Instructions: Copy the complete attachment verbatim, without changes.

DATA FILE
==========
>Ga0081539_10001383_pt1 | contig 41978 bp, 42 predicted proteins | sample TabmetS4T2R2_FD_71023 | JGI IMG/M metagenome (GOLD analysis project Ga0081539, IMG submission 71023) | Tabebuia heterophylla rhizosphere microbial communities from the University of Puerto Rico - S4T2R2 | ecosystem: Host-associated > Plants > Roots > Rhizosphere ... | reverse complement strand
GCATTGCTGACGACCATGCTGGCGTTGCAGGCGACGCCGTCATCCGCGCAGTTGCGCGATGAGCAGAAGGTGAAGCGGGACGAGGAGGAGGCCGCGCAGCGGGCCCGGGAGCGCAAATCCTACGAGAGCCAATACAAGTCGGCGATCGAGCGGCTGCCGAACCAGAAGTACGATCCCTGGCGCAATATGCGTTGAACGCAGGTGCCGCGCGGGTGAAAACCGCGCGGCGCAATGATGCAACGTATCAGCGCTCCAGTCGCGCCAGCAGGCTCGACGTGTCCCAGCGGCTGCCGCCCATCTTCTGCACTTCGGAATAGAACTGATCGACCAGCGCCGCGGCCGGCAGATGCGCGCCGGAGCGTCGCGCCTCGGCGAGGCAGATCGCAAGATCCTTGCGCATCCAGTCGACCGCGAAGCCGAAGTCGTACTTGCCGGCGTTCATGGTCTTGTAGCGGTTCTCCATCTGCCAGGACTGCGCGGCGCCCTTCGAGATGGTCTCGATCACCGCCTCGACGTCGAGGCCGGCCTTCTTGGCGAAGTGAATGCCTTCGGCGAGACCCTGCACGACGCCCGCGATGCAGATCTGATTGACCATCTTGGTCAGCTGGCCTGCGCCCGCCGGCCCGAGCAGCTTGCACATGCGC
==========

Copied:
>Ga0081539_10001383_pt1 | contig 41978 bp, 42 predicted proteins | sample TabmetS4T2R2_FD_71023 | JGI IMG/M metagenome (GOLD analysis project Ga0081539, IMG submission 71023) | Tabebuia heterophylla rhizosphere microbial communities from the University of Puerto Rico - S4T2R2 | ecosystem: Host-associated > Plants > Roots > Rhizosphere ... | reverse complement strand
GCATTGCTGACGACCATGCTGGCGTTGCAGGCGACGCCGTCATCCGCGCAGTTGCGCGATGAGCAGAAGGTGAAGCGGGACGAGGAGGAGGCCGCGCAGCGGGCCCGGGAGCGCAAATCCTACGAGAGCCAATACAAGTCGGCGATCGAGCGGCTGCCGAACCAGAAGTACGATCCCTGGCGCAATATGCGTTGAACGCAGGTGCCGCGCGGGTGAAAACCGCGCGGCGCAATGATGCAACGTATCAGCGCTCCAGTCGCGCCAGCAGGCTCGACGTGTCCCAGCGGCTGCCGCCCATCTTCTGCACTTCGGAATAGAACTGATCGACCAGCGCCGCGGCCGGCAGATGCGCGCCGGAGCGTCGCGCCTCGGCGAGGCAGATCGCAAGATCCTTGCGCATCCAGTCGACCGCGAAGCCGAAGTCGTACTTGCCGGCGTTCATGGTCTTGTAGCGGTTCTCCATCTGCCAGGACTGCGCGGCGCCCTTCGAGATGGTCTCGATCACCGCCTCGACGTCGAGGCCGGCCTTCTTGGCGAAGTGAATGCCTTCGGCGAGACCCTGCACGACGCCCGCGATGCAGATCTGATTGACCATCTTGGTCAGCTGGCCTGCGCCCGCCGGCCCGAGCAGCTTGCACATGCGC